Tag Archives: Houston no zoning

Houston Faces Growing Pains with Chapter 42

Everyone of us can identify with the notion of growing pains… going from the small frame of a child, to one’s body awkwardly adjusting into adulthood. You probably remember the weird fit of your clothes, interesting voice changes, and of course a flood unexplained (and often unreasoned) emotions.

The city of Houston is about to experience some serious growing pains as well. Mayor Annise Parker has set up the latest coucil battle over Chapter 42 the city’s main proposal for density of new development… to take place on April 10th. And a battle it is sure to be.

Currently, Houston is the largest city in the United States of America without any formal zoning code. When a developer comes to the city, they can basically build whatever they want, regardless of what it’s next to, or where it is located. The only way that a particular area can “zone” itself for a certain type of development is to have very clear deed restrictions. If the neighborhood doesn’t have iron clad deed restrictions, then they are left susceptible to situations like Ashby High Rise… where the developers are going to build a 21-story skyscraper in the middle of an area of very old, very WEALTHY old Houston mansions. No zoning means there’s no stopping the developers… no matter how much money or influence the surrounding residents have. Chapter 42 plans to set some guidelines that will regulate future land use.

But what has many residents mad is that Chapter 42 actually encourages more high-density development like Ashby High Rise, and makes it much more expensive to build a single family home. The ordinance amendment is already in effect inside the loop, and most can tell that there are very few single family homes being built in Central Houston… but a TON of new, high-density apartments and townhomes. Under the next phase of the ordinance, the high-density regulation area will be extended to all of Houston between the loop and the Beltway. And that’s what has got current residents up in arms. Many (whom live in detached, single family homes already) don’t want more dense development coming to their area. They want to keep their neighborhood just as it is.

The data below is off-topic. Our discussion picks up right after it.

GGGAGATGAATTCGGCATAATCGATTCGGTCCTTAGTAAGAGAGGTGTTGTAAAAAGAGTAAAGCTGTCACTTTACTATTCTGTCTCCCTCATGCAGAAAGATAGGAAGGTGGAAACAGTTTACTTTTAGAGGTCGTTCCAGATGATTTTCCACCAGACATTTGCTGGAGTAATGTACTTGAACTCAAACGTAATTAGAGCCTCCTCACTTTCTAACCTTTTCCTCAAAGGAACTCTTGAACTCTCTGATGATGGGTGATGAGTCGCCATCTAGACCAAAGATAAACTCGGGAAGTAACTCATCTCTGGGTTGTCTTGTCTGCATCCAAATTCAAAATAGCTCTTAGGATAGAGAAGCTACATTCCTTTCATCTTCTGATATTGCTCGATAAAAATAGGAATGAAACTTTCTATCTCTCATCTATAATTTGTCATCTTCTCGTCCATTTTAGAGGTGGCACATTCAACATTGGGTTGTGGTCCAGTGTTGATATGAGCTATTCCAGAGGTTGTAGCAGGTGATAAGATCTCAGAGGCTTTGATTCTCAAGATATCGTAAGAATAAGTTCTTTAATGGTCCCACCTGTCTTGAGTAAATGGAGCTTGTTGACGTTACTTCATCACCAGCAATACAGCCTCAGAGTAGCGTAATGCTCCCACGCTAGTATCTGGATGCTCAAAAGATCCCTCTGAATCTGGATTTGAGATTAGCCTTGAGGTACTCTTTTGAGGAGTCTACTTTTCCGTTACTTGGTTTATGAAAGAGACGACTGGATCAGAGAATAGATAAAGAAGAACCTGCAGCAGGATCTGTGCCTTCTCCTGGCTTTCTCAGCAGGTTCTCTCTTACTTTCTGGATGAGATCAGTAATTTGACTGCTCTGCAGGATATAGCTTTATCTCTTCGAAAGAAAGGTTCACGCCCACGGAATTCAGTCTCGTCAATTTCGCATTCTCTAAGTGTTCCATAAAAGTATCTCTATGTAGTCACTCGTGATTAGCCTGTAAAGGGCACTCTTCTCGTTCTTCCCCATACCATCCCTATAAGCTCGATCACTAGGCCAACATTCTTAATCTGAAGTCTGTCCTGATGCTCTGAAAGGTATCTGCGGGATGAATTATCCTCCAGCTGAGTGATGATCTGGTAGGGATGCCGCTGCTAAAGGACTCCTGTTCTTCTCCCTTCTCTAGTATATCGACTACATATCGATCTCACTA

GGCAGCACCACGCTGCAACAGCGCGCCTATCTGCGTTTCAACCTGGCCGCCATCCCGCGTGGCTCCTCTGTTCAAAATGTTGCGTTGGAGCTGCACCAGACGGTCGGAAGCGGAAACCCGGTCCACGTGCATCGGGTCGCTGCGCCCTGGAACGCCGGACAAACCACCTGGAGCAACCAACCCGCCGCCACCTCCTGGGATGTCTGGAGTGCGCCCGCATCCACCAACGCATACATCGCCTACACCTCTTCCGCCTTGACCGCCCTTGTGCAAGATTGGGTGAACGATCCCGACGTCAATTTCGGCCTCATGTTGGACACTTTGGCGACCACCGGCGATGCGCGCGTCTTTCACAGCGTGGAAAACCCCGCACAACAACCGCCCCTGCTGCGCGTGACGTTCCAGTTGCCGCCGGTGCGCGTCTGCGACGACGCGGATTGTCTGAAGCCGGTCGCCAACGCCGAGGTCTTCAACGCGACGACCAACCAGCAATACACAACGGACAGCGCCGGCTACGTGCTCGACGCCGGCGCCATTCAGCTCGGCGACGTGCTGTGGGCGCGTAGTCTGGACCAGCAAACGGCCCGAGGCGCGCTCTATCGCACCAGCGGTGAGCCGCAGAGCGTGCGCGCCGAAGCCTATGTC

The truth of the matter though? Nothing in Houston is going to stay “as is”… this is one of the fastest growing cities in the United States. People will continue to move to Houston for the forseeable future, and when they get here, they will need affordable housing options. In Mayor Parker’s view, the purpose of Chapter 42 is to protect affordable housing within the Central city. But Chapter 42 isn’t doing that as it is… the Houston housing market is on fire right now, and property values have shot through the roof.

Another major problem with this ordinance? It definitely encourages more development, but it’s not encouraging smarter development. With so many of the new townhomes that have sprouted inside the loop, developers get to be too lax with how they meet the city’s “standards” that the current ones are practically useless. Many of the safety codes that Chapter 42 legislates are simply not being enforced. Everyday I pass by unsafe clusters of new townhomes… all built from wood… that couldn’t possibly have enough room for a fire truck if they were to catch fire. The cheap construction materials aren’t being measured against Hurricane force winds, or any sort of predictable fire prevention. The city was very lucky during Hurricane Ike, but what if we were to get some of the damage that happened on our coastal areas? And beyond that, Chapter 42 isn’t aesthetically pleasing either. Homes are littered with unsightly utility meeters, disjunct sidewalks, random utility poles and all of the other quirky issues that occur in Houston’s “Wild West” development culture.

Before Chapter 42 is expanded, it first needs to WORK properly. If the city of Houston cannot establish real zoning ordinances, we better be sure of what we’re getting before we expand half-zoning that doesn’t do as intended. The growing pains of this city are real, but if we really want to solve the issues, we have to take the right pain medicine. And my greatest concern is that Chapter 42 is more placebo than pain killer.